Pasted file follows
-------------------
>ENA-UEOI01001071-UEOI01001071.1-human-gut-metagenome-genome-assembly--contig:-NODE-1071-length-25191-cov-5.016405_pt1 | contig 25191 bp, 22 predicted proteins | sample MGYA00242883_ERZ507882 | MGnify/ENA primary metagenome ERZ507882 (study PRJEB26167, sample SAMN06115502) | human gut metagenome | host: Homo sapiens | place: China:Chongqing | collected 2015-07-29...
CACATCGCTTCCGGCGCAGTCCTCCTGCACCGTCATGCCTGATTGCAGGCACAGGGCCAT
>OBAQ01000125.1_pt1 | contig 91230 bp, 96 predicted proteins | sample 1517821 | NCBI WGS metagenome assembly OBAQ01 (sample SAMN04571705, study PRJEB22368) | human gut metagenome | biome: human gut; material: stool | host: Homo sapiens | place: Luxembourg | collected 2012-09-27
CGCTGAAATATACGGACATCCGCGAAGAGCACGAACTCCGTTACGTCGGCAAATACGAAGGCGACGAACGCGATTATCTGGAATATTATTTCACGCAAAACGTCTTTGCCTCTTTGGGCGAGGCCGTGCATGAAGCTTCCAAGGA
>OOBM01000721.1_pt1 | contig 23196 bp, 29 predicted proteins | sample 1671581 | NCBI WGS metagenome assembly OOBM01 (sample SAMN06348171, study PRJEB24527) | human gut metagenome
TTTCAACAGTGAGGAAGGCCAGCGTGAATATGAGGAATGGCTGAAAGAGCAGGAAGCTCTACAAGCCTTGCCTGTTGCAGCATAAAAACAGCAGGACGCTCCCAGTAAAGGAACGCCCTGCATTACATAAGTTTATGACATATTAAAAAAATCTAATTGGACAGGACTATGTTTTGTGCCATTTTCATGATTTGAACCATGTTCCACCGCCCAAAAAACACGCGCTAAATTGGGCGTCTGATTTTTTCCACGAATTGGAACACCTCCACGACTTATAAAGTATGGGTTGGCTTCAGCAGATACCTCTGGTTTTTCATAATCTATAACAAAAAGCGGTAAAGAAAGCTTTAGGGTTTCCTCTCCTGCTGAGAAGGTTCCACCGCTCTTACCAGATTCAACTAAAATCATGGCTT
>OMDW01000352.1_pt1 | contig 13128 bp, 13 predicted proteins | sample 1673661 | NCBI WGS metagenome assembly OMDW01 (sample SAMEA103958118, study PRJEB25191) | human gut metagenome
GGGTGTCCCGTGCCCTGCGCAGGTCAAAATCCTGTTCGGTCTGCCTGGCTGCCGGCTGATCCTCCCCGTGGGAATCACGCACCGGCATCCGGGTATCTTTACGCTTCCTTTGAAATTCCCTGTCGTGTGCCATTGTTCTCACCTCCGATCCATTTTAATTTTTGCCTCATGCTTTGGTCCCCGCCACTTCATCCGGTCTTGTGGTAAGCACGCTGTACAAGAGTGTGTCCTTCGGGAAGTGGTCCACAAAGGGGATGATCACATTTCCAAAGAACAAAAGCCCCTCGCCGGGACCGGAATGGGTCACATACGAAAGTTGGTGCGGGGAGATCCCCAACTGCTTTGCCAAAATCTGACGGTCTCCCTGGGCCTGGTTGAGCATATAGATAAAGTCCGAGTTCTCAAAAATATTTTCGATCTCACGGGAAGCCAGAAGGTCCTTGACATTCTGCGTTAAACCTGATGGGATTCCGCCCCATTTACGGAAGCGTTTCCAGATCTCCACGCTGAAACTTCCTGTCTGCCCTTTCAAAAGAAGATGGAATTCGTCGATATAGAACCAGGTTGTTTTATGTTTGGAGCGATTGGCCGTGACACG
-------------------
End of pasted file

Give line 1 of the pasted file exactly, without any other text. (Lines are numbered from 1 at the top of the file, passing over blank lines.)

>ENA-UEOI01001071-UEOI01001071.1-human-gut-metagenome-genome-assembly--contig:-NODE-1071-length-25191-cov-5.016405_pt1 | contig 25191 bp, 22 predicted proteins | sample MGYA00242883_ERZ507882 | MGnify/ENA primary metagenome ERZ507882 (study PRJEB26167, sample SAMN06115502) | human gut metagenome | host: Homo sapiens | place: China:Chongqing | collected 2015-07-29...